Sofia Coppola, The Bling Ring, 2013, HD video, color, sound, 90 minutes. Nicki (Emma Watson).


SOFIA COPPOLA’S REMOTE, REPETITIVE The Bling Ring, inspired by a 2010 Vanity Fair article about a quintet of San Fernando Valley teens who broke into and robbed celebrity homes, is often as insubstantial as the reality-TV stars name-checked (and burgled) throughout. Continuing the writer-director’s favorite theme—the listlessness of the privileged—The Bling Ring centers on adolescent ennui devolving into anomie. But missing from this film are the exacting details and the perfect distillation of milieu that distinguished Coppola’s previous four (even those in which the depressive, pampered protagonists are intolerable, as in 2003’s Lost in Translation). The five felonious teens here are reduced to their cyclical actions: cooing at and pocketing ill-gotten, tacky swag, slo-mo clubbing, drug consuming, and selfie taking.

“I want my own lifestyle brand,” Marc (Israel Broussard), a new, pre-gay student at Indian Hills High School, tells his classmate Becca (Katie Chang) before she introduces him to the thrill of removing valuables—wallets, bags of coke—from unlocked cars. With the help of DListed and easily Googled VIP addresses, the two slip into Paris Hilton’s manor effortlessly (she keeps the key under the mat) while the heiress is away, marveling at her pet monkey, the throw pillows emblazoned with her image, and her holiest of hidey-holes, her “nightclub room.” (Coppola’s production designer took no liberties: Hilton, who was repeatedly robbed by the real-life juvie thieves, let the director film these scenes in her home.)

Marc and Becca soon team up with Chloe (Claire Julien) and Nicki (Emma Watson) and Sam (Taissa Farmiga); the latter two are de facto sisters under the Adderall-dispensing, homeschooling, Secret-quoting, vision-board-making care of Nicki’s mom (Leslie Mann). Nicki, an aspiring supermodel, makes the most petulant demands: “C’mon, let’s go to Paris’s. I wanna rob.” And so we return to the socialite’s lair, this time glimpsing one of her Chihuahuas and her shoes (“Her feet are so big”). Yet the thrill of being amid such gaudy opulence stirs little excitement among this covetous group. The stripling burglars’ lassitude makes a viewer appreciate even more the ecstatic inventorying of James Franco’s Alien in Spring Breakers (“I got my blue Kool-Aid, I got my fuckin’ NUN-CHUCKS…”), still the year’s definitive movie on invidious consumption.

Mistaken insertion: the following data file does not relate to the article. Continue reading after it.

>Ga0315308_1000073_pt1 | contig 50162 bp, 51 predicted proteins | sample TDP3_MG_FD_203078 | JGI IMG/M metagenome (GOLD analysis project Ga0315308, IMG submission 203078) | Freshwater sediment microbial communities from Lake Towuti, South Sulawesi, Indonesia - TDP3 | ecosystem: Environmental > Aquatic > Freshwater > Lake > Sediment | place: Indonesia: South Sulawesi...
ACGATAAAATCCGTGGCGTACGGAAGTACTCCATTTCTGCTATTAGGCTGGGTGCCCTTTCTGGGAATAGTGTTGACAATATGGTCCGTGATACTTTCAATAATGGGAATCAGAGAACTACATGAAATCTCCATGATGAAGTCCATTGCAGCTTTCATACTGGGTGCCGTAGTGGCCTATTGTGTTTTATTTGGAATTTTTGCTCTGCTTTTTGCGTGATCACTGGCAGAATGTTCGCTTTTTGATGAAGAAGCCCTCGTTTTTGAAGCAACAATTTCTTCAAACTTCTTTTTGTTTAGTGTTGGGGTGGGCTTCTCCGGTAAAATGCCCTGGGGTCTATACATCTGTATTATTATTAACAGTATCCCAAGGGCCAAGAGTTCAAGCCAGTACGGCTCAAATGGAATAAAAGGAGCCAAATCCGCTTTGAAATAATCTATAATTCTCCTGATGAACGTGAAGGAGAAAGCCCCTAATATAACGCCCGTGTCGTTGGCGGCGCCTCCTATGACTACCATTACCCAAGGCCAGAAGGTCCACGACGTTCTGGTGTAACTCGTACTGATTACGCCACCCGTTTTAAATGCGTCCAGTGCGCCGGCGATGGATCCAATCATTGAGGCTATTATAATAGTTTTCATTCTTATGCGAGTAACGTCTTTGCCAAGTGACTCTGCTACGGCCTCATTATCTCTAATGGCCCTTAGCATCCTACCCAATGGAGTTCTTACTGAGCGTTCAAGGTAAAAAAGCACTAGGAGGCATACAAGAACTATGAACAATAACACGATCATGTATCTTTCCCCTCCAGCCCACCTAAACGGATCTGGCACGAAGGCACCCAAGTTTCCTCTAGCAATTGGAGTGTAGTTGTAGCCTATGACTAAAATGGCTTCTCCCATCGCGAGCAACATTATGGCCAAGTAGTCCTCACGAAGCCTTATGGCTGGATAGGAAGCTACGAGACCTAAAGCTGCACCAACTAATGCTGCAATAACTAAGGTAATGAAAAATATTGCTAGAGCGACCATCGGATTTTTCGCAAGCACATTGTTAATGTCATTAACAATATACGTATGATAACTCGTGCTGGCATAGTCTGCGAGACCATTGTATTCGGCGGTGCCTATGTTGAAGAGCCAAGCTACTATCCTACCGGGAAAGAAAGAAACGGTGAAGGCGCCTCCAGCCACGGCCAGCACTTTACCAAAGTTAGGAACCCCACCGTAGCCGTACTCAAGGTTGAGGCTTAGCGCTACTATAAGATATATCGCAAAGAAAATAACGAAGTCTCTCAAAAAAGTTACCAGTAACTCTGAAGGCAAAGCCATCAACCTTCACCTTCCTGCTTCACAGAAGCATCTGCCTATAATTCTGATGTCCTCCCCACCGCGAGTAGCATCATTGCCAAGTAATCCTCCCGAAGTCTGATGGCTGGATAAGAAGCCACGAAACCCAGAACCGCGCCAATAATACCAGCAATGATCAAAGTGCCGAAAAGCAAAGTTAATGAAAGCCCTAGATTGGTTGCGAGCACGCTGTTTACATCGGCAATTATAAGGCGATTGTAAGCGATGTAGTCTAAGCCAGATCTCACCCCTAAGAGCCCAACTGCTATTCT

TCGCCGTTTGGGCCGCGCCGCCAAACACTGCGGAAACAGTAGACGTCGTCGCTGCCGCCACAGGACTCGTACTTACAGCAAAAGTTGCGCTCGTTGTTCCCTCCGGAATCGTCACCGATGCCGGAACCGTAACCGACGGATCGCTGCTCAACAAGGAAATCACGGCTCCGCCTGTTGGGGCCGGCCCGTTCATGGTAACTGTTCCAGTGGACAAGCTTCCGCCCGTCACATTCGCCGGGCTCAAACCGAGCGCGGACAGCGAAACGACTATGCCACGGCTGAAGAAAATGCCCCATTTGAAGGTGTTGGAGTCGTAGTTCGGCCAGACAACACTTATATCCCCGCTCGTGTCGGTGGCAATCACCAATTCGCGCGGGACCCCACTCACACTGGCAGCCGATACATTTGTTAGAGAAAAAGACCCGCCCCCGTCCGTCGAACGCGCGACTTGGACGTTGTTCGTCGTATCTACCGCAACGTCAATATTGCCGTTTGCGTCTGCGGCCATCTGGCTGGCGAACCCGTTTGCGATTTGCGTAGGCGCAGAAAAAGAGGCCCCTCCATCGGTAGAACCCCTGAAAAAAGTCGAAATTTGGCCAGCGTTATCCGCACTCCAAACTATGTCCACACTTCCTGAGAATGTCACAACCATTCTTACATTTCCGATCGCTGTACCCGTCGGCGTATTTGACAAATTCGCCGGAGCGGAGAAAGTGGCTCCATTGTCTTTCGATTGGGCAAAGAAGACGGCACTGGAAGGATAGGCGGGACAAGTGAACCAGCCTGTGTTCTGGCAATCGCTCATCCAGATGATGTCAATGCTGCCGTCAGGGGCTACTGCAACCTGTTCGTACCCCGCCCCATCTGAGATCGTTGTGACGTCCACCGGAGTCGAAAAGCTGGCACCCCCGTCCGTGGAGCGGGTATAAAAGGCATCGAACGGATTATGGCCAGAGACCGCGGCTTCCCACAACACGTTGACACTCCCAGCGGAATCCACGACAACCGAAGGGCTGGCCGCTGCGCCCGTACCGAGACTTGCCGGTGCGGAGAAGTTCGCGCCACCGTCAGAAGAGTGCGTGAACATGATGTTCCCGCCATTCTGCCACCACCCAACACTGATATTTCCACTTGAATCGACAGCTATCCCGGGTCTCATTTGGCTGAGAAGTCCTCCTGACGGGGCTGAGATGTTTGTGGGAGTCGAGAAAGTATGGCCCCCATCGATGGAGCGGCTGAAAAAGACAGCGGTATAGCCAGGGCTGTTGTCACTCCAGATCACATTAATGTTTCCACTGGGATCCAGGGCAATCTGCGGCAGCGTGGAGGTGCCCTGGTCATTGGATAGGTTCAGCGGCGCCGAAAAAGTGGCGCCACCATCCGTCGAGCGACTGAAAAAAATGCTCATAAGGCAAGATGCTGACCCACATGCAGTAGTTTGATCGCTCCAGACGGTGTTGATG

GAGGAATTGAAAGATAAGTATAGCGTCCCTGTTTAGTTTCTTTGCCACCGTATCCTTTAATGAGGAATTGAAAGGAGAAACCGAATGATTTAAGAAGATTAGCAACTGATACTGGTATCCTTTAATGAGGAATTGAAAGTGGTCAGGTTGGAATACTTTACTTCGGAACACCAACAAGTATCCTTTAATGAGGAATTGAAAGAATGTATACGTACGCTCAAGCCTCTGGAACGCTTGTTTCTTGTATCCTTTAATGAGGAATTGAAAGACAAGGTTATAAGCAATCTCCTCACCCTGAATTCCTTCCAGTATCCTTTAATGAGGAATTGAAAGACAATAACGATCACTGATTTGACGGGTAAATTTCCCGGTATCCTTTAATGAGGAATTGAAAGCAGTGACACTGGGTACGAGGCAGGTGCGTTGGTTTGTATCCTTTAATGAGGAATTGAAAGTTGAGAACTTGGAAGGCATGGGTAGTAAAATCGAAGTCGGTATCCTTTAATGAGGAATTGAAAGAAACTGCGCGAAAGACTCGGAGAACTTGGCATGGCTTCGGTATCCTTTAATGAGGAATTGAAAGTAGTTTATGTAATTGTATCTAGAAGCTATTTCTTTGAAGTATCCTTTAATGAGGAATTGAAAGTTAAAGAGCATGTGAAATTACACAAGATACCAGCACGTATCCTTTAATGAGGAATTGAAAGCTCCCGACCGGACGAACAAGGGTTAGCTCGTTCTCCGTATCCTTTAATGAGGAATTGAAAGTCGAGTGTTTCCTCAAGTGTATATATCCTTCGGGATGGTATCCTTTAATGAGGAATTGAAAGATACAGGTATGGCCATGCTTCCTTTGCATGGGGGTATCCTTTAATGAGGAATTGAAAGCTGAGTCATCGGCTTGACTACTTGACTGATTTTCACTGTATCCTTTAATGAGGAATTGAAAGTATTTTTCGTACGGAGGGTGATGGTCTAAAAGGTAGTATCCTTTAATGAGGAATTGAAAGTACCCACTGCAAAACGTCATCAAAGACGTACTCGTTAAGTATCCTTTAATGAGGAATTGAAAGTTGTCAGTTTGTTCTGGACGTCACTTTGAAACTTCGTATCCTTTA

Though slight, The Bling Ring offers further proof of Coppola’s infallible instinct for casting young actresses. Like Kirsten Dunst in The Virgin Suicides (1999) and Elle Fanning in Somewhere (2010), Watson, the biggest name among the five housebreakers, gives a fantastic performance. Watching Harry Potter’s Hermione perfect the aggressive, flat-voweled vapidity of SoCal self-redemption speak (“I think this situation was attracted into my life as an opportunity to grow. I think it’s my journey to push for peace,” Nicki says before her court date) stands as the film’s sole revelation—a rare pleasure in an apathetic project about torpid teens.

Melissa Anderson

The Bling Ring opens in limited release June 14.